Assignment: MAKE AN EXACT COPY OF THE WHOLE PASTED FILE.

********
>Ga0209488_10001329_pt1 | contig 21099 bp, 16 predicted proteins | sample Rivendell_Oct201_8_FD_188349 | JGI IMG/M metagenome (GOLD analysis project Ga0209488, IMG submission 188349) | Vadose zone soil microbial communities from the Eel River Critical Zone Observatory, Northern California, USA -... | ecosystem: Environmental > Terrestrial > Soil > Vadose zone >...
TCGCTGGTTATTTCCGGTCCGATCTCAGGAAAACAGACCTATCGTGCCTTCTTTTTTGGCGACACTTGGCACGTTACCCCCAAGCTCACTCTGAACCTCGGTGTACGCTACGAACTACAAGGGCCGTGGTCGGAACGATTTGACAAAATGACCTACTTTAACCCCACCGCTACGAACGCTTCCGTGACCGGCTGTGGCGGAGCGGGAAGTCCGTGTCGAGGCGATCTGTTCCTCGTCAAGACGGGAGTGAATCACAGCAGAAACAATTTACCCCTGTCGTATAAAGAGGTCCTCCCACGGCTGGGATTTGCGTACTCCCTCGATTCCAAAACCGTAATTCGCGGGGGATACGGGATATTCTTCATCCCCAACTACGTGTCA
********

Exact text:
>Ga0209488_10001329_pt1 | contig 21099 bp, 16 predicted proteins | sample Rivendell_Oct201_8_FD_188349 | JGI IMG/M metagenome (GOLD analysis project Ga0209488, IMG submission 188349) | Vadose zone soil microbial communities from the Eel River Critical Zone Observatory, Northern California, USA -... | ecosystem: Environmental > Terrestrial > Soil > Vadose zone >...
TCGCTGGTTATTTCCGGTCCGATCTCAGGAAAACAGACCTATCGTGCCTTCTTTTTTGGCGACACTTGGCACGTTACCCCCAAGCTCACTCTGAACCTCGGTGTACGCTACGAACTACAAGGGCCGTGGTCGGAACGATTTGACAAAATGACCTACTTTAACCCCACCGCTACGAACGCTTCCGTGACCGGCTGTGGCGGAGCGGGAAGTCCGTGTCGAGGCGATCTGTTCCTCGTCAAGACGGGAGTGAATCACAGCAGAAACAATTTACCCCTGTCGTATAAAGAGGTCCTCCCACGGCTGGGATTTGCGTACTCCCTCGATTCCAAAACCGTAATTCGCGGGGGATACGGGATATTCTTCATCCCCAACTACGTGTCA